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How To Talk About Fear, Stress and Sadness

Mom talking to son

Wondering how to talk to your kids about the fears they have and the stress and sadness they feel due to all the events surrounding this pandemic? We can help. All children, regardless of age, developmental level or health status, could be feeling stress due to the ways in which their routines and lives have changed in response to Covid-19. Knowing what to say to your children can be emotional for you too. As parents, we understand. That's why we've put together a few tips to make talking with your children a little easier.

Acknowledge all feelings

While children express stress in different ways than adults, they may still have many of the same feelings as adults. Sadness, worry, anger and feelings of loss may be common.

  • Before moving to conversations about hope, ways to stay safe, and fun activities to pass the time, it's important to meet children right where they are emotionally.
  • Validate your child’s emotions, "It's okay to be feel sad." And let them know that you have felt that way too, "I really miss seeing my friends, too."
  • Encourage expression of emotions in age appropriate ways. For example, art for younger children and journaling for older children.

Honesty is best

Even though you're doing your best to help your child’s life feel as "normal" as possible, children can sense the changes going on around them, and they may have overheard adult conversations and news. Children also sense adult worry and anxiety. Children fear the unknown, and they often imagine things far worse than reality, so avoiding the discussion of Covid-19 with your children could cause more worry.

To help your children feel safe, explain Covid-19 in an honest, yet age appropriate way.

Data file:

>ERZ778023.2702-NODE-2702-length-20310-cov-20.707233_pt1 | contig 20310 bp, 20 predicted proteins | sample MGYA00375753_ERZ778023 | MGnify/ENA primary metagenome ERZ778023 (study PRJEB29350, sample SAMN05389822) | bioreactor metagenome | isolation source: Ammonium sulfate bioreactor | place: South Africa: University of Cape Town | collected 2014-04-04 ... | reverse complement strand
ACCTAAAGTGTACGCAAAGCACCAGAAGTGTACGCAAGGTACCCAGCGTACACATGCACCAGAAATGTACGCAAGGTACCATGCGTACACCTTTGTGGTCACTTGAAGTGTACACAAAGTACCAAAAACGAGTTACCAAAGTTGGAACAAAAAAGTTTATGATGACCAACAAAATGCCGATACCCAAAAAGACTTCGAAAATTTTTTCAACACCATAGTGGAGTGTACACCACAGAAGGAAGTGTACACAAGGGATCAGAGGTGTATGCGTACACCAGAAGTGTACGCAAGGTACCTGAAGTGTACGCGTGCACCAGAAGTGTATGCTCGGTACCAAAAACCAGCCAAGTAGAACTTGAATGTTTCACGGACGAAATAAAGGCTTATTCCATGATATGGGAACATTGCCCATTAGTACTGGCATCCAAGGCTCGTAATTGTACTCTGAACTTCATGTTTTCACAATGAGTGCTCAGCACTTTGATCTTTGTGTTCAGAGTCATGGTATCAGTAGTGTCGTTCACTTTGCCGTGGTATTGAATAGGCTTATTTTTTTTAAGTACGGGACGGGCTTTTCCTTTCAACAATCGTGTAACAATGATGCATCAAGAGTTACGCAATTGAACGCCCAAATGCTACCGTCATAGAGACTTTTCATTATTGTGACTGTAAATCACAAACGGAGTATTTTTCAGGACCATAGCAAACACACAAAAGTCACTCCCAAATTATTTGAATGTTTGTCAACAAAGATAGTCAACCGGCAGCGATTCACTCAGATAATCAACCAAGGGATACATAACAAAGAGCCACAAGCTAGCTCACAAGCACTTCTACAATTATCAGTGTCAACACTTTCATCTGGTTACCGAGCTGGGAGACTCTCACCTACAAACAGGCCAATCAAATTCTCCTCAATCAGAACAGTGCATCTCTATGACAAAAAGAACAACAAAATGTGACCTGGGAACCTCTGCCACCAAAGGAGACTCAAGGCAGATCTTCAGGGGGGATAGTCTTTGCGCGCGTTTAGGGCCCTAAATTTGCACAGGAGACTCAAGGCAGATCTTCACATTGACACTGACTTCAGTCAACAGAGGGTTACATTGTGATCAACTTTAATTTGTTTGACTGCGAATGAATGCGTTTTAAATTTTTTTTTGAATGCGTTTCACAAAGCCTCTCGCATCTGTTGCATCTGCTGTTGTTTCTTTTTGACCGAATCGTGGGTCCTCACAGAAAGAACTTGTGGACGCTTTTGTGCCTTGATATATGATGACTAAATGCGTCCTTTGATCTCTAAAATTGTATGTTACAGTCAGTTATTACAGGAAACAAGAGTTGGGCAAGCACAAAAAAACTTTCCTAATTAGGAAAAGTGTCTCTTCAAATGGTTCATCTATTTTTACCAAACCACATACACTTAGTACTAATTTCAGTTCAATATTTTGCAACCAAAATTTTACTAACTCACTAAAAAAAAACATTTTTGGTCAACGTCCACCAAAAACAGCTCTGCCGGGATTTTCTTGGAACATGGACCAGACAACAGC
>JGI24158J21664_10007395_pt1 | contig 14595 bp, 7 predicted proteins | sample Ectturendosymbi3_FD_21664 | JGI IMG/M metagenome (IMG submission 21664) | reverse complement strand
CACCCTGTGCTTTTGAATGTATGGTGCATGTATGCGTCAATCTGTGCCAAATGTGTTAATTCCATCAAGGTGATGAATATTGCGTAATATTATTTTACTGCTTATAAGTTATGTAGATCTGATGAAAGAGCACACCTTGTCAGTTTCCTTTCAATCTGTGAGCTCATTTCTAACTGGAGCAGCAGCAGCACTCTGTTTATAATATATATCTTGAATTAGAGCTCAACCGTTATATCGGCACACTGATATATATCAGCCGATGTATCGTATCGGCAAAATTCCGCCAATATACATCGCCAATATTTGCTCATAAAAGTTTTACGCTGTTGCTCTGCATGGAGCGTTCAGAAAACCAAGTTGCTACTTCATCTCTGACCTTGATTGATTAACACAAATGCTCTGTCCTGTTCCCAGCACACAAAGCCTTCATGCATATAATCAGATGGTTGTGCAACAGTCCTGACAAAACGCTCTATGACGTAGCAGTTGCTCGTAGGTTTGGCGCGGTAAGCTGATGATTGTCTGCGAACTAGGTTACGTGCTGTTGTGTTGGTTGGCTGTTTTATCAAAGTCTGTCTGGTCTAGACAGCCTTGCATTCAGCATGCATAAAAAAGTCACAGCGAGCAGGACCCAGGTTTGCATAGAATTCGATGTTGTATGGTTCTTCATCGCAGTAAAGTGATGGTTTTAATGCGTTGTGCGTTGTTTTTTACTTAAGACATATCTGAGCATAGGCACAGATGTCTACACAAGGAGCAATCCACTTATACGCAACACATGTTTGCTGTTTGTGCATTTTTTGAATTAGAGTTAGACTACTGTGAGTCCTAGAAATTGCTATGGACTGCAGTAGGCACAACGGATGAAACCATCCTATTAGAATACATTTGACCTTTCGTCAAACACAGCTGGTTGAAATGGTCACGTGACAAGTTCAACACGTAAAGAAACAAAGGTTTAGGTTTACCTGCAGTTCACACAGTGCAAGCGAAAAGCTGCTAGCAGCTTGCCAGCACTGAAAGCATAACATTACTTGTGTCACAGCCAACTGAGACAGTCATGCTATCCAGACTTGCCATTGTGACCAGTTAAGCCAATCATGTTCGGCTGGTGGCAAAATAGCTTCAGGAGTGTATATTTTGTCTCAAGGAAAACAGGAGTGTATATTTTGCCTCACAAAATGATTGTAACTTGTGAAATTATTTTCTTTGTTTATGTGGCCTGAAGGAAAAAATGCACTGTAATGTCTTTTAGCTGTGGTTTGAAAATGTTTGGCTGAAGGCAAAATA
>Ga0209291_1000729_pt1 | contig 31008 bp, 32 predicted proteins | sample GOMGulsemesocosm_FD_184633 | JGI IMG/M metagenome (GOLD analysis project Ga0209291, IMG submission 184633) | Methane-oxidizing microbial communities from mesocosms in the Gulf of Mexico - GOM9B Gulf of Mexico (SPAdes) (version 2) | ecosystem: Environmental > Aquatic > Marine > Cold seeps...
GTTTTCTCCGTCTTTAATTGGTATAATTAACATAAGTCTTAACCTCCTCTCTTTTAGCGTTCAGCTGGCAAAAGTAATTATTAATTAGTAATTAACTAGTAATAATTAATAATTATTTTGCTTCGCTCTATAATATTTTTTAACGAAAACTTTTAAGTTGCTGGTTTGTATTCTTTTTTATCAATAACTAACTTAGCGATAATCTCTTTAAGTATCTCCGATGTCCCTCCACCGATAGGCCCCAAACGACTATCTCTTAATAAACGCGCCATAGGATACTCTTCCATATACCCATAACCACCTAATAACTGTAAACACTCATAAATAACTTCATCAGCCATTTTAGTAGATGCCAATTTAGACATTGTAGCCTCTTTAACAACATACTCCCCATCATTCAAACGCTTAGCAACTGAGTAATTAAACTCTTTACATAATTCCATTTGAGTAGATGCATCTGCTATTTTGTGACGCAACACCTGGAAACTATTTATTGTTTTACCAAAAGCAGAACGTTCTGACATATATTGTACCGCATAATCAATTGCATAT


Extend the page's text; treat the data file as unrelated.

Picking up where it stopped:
• Begin by asking your children what they already know about Covid-19 or what they have heard, and build upon this knowledge. Your goal is to dispel misinformation and fears, not to cause more worry.
  • For older children, use specific words they might have heard and ask if they understand the meaning (for example: social distancing, coronavirus, quarantine, pandemic).
  • You don’t need to overwhelm children with information or too much detail, but be willing to answer their questions openly, simply, and honestly.
  • Follow your child’s lead. They will let you know when they have had enough information by asking to play or showing disinterest in the conversation.

Reassure your children

Choose the right time to talk to your children. If you're feeling anxious or worried, this is not the best time. Take time to calm yourself before having important conversations with your children.

  • Focus on what you're doing as a family to stay safe (washing hands, staying home, not attending social events, keeping distance from others while playing outside, and maintaining a clean home).
  • Discuss how health care workers are doing their very best to take care of people who do get sick.
  • Explain that most children are staying healthy, and most children have mild symptoms even if they get sick with this virus.

Keep checking in

As with any stressful topic, emotions and questions may change and develop over time.

  • Revisit the conversation as things change, and be willing to have a discussion with your children when new questions arise.
  • Watch children for signs of stress such as, lack of interest in typical play activities, trouble sleeping, or regression in development and contact your healthcare provider if needed.
  • Reassure children that you will always be honest with them.
  • Calm your children by explaining this will not last forever.

Routines help

Routines and predictability help children to feel safe. Keep old routines such as mealtimes and bedtimes. Create new routines and allow children to have control and choice in developing these routines.

Resources Young and Old

From developing routines to talking and listening, discover tools for parents, children and families to help develop coping and communication skills during these stressful times.

More resources